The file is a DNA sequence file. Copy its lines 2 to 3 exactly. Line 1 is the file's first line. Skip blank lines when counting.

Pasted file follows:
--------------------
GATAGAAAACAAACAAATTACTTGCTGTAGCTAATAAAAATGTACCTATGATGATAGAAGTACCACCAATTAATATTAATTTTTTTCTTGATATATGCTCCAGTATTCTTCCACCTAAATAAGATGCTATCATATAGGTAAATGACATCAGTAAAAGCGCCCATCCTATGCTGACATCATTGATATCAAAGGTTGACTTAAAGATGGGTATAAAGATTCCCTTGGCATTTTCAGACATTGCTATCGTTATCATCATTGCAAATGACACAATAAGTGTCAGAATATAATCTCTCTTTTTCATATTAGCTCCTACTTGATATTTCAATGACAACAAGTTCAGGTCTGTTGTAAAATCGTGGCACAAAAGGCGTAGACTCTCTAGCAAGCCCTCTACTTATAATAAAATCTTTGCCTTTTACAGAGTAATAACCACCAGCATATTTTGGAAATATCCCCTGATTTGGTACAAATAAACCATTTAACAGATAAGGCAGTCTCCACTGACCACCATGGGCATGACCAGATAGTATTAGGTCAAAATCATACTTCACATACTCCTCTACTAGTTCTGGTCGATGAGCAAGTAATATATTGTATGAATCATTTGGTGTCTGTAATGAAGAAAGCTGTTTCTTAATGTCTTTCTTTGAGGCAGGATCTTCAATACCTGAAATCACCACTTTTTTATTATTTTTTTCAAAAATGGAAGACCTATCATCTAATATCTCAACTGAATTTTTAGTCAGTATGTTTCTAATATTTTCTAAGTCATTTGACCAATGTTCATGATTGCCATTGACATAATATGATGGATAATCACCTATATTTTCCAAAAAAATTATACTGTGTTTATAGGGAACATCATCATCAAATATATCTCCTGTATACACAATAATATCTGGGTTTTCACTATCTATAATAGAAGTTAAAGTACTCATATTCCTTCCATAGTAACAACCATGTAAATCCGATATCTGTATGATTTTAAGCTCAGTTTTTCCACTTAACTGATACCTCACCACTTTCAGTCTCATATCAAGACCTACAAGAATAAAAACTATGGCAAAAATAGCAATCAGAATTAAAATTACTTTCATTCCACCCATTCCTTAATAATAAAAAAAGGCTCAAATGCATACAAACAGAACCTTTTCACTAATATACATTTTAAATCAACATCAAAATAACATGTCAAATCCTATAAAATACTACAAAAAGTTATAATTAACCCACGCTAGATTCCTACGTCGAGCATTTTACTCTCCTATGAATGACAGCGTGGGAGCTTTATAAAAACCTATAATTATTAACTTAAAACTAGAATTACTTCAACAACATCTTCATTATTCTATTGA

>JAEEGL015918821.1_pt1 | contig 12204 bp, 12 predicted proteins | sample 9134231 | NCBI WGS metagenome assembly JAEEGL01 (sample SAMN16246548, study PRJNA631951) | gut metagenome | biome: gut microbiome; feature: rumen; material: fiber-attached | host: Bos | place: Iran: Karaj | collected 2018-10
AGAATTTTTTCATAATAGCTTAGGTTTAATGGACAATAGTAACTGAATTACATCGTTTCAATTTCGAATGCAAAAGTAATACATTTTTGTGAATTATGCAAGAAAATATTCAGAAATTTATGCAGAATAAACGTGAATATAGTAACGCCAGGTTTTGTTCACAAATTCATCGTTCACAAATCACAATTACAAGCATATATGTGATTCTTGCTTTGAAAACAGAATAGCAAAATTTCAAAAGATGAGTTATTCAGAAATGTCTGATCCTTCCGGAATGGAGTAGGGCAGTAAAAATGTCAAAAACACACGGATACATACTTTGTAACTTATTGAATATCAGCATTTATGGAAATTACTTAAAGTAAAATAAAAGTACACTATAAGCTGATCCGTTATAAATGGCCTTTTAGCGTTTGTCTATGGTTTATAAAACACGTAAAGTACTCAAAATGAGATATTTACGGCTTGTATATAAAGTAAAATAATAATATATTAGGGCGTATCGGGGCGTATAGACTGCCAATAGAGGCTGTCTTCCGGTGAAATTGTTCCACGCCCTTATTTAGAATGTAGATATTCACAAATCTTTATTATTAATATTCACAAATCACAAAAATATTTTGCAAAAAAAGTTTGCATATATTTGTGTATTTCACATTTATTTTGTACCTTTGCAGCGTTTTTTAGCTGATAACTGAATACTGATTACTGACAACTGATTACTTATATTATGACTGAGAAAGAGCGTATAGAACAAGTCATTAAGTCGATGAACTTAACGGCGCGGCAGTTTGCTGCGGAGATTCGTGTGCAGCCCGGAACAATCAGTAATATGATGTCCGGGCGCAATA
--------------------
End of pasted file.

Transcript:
>JAEEGL015918821.1_pt1 | contig 12204 bp, 12 predicted proteins | sample 9134231 | NCBI WGS metagenome assembly JAEEGL01 (sample SAMN16246548, study PRJNA631951) | gut metagenome | biome: gut microbiome; feature: rumen; material: fiber-attached | host: Bos | place: Iran: Karaj | collected 2018-10
AGAATTTTTTCATAATAGCTTAGGTTTAATGGACAATAGTAACTGAATTACATCGTTTCAATTTCGAATGCAAAAGTAATACATTTTTGTGAATTATGCAAGAAAATATTCAGAAATTTATGCAGAATAAACGTGAATATAGTAACGCCAGGTTTTGTTCACAAATTCATCGTTCACAAATCACAATTACAAGCATATATGTGATTCTTGCTTTGAAAACAGAATAGCAAAATTTCAAAAGATGAGTTATTCAGAAATGTCTGATCCTTCCGGAATGGAGTAGGGCAGTAAAAATGTCAAAAACACACGGATACATACTTTGTAACTTATTGAATATCAGCATTTATGGAAATTACTTAAAGTAAAATAAAAGTACACTATAAGCTGATCCGTTATAAATGGCCTTTTAGCGTTTGTCTATGGTTTATAAAACACGTAAAGTACTCAAAATGAGATATTTACGGCTTGTATATAAAGTAAAATAATAATATATTAGGGCGTATCGGGGCGTATAGACTGCCAATAGAGGCTGTCTTCCGGTGAAATTGTTCCACGCCCTTATTTAGAATGTAGATATTCACAAATCTTTATTATTAATATTCACAAATCACAAAAATATTTTGCAAAAAAAGTTTGCATATATTTGTGTATTTCACATTTATTTTGTACCTTTGCAGCGTTTTTTAGCTGATAACTGAATACTGATTACTGACAACTGATTACTTATATTATGACTGAGAAAGAGCGTATAGAACAAGTCATTAAGTCGATGAACTTAACGGCGCGGCAGTTTGCTGCGGAGATTCGTGTGCAGCCCGGAACAATCAGTAATATGATGTCCGGGCGCAATA